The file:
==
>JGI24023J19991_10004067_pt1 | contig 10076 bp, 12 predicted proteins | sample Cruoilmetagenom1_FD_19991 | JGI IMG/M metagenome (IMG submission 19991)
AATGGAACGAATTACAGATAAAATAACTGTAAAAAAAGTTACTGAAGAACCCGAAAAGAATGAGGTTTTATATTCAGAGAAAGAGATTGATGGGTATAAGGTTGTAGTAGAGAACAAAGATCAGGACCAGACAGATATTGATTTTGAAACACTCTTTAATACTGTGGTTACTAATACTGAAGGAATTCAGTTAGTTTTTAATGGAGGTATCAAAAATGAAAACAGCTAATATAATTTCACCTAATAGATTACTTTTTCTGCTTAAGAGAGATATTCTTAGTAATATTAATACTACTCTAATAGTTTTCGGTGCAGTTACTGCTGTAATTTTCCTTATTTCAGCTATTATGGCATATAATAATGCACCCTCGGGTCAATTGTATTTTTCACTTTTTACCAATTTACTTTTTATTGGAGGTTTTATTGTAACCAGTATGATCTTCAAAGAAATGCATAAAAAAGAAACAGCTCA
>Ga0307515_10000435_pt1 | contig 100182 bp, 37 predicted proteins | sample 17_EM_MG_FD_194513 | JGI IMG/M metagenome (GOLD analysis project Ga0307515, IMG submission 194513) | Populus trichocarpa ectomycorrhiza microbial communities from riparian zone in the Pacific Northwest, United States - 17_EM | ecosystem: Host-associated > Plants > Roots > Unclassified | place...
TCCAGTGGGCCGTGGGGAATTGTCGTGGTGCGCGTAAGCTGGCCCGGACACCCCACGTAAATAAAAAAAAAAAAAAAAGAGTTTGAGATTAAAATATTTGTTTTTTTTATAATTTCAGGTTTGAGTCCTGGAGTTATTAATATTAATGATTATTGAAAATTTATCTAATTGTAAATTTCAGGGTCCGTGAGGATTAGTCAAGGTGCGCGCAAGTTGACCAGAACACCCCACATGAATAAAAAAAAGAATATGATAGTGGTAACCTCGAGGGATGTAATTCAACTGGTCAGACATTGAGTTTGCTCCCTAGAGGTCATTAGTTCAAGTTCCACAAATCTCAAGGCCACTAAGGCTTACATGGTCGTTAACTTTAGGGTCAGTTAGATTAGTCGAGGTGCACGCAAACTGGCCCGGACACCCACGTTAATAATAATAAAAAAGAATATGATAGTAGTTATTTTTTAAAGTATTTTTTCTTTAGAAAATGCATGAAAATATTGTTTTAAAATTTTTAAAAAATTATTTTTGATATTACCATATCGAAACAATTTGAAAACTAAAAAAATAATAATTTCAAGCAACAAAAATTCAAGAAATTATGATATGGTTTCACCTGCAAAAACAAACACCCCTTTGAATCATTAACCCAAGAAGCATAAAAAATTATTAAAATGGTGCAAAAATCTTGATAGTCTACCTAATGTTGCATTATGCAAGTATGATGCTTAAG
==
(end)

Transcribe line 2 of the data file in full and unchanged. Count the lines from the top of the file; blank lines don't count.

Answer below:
AATGGAACGAATTACAGATAAAATAACTGTAAAAAAAGTTACTGAAGAACCCGAAAAGAATGAGGTTTTATATTCAGAGAAAGAGATTGATGGGTATAAGGTTGTAGTAGAGAACAAAGATCAGGACCAGACAGATATTGATTTTGAAACACTCTTTAATACTGTGGTTACTAATACTGAAGGAATTCAGTTAGTTTTTAATGGAGGTATCAAAAATGAAAACAGCTAATATAATTTCACCTAATAGATTACTTTTTCTGCTTAAGAGAGATATTCTTAGTAATATTAATACTACTCTAATAGTTTTCGGTGCAGTTACTGCTGTAATTTTCCTTATTTCAGCTATTATGGCATATAATAATGCACCCTCGGGTCAATTGTATTTTTCACTTTTTACCAATTTACTTTTTATTGGAGGTTTTATTGTAACCAGTATGATCTTCAAAGAAATGCATAAAAAAGAAACAGCTCA